60-year-old Morris McWilliams knew it was time to see his doctor when he began having chest pains. He was diagnosed with high blood pressure, high cholesterol and diabetes. His doctor told him to change his diet, especially what he drank. "Fruit drinks, sodas, combination of both."
A new study finds that for men drinking just one 12-ounce sugar sweetened beverage a day could increase the risk of heart disease by 20%. "'Wow. That's kind of like, I was a heart attack waiting to happen, huh?'"
Harvard School of Public Health researchers followed more than 42,000 men between 40 and 75 years of age. For 20 years, they kept careful records of their food intake. Dr. Suzanne Steinbaum is a cardiologist at Lenox Hill Hospital. "Sugar sweetened beverages increases inflammation and inflammation might be the culprit in what leads to heart disease."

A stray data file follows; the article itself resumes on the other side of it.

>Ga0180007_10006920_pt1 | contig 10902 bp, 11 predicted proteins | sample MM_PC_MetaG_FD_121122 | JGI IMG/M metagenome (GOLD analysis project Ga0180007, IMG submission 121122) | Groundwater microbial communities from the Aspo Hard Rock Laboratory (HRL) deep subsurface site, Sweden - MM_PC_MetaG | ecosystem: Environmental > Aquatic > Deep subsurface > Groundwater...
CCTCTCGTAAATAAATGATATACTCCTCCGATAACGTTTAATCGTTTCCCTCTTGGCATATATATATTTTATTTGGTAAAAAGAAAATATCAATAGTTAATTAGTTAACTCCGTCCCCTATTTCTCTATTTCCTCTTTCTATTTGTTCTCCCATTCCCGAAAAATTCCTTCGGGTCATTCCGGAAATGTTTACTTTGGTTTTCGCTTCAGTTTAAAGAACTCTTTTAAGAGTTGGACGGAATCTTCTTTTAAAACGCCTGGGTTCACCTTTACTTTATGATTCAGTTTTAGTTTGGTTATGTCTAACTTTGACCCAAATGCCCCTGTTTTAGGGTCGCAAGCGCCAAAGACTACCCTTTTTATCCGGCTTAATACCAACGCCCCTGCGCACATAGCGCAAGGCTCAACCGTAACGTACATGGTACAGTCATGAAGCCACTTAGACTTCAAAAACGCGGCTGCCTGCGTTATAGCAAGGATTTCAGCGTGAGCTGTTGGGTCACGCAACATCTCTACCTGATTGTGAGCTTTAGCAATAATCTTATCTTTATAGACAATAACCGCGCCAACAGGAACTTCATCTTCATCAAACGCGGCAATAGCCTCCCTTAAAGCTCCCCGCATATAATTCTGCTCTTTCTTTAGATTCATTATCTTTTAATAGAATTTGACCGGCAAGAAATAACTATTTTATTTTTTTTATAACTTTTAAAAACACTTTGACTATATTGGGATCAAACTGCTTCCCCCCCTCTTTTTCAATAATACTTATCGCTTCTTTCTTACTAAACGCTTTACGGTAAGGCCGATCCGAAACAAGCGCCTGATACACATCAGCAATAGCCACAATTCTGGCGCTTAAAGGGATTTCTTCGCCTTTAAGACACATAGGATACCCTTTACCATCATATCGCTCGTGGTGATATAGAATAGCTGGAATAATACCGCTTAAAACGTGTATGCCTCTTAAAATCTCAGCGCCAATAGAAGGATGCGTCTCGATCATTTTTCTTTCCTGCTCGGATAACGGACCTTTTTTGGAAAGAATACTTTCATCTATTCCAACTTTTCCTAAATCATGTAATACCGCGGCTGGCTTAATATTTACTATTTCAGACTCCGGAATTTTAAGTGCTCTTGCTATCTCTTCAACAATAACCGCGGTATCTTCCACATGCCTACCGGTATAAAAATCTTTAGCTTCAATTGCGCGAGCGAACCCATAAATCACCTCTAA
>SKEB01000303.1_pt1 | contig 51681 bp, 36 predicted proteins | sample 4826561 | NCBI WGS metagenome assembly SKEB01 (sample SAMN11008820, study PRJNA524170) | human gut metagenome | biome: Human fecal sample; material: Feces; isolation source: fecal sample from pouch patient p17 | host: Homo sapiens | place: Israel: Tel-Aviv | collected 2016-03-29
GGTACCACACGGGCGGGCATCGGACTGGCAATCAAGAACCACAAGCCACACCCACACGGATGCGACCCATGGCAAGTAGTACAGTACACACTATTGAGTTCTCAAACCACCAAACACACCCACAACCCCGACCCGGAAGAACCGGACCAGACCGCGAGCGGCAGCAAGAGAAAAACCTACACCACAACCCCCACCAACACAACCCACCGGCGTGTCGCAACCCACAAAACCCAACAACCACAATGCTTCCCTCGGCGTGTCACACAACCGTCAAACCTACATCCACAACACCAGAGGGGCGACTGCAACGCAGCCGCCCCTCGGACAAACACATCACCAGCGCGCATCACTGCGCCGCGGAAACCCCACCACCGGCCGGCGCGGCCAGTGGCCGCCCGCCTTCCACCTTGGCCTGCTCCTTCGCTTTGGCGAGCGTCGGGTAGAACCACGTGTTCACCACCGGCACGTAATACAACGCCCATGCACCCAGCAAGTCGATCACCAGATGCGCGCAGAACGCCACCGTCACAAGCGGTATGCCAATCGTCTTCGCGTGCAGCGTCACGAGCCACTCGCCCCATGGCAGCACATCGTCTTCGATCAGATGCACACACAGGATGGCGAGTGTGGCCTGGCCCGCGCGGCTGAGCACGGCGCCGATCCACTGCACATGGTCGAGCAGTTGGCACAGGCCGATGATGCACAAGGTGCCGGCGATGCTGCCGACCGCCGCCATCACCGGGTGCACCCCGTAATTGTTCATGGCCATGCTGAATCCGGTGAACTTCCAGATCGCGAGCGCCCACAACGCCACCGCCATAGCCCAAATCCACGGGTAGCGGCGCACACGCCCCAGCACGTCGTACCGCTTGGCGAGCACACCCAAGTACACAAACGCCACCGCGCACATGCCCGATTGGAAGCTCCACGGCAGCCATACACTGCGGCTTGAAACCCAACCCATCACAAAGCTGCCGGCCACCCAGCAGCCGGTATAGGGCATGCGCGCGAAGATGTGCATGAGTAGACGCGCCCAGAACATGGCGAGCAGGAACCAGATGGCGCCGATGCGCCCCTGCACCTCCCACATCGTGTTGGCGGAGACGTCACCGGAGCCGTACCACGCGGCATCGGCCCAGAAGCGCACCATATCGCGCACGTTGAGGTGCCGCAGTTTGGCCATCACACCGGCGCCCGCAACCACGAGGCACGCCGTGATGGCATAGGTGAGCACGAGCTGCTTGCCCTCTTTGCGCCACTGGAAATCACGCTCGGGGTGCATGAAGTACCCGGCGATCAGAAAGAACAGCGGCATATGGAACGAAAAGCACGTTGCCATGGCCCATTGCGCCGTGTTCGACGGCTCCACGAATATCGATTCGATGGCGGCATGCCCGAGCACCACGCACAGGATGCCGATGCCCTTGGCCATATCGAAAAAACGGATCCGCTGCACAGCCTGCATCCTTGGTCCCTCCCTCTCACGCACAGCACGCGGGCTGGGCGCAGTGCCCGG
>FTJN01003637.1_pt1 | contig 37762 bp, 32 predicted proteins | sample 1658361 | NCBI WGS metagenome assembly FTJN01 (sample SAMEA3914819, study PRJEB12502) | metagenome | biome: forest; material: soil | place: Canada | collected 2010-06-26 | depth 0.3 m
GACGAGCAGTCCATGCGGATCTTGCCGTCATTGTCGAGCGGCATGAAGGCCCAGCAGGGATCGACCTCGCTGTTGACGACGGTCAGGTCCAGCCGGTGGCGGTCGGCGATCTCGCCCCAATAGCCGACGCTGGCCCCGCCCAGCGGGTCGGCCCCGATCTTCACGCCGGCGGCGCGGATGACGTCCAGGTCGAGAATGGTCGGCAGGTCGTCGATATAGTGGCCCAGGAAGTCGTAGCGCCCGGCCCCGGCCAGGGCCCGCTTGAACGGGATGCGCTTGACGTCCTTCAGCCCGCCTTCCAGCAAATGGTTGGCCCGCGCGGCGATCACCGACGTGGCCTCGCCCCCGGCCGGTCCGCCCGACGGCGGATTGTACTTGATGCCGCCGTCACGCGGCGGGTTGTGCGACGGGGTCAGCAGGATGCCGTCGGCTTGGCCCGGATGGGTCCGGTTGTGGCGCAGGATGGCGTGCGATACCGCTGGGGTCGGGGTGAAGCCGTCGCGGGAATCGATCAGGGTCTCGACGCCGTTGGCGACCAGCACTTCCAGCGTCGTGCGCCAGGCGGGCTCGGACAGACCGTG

You don't have to elminate all sugar drinks. The study found that less frequent consumption, anywhere from two drinks a month to as many as two a week, did not increase the risk of heart disease. Neither did having artificially sweetened beverages.
McWilliams lost more than 30 pounds in 4 months by eliminating sugar drinks, and eating less. "I'm not on a diet. I'm a happy eater. I'm able to eat and enjoy foods that I'm eating."
His doctor says if he adds regular exercise to his new lifestyle his health will improve even more.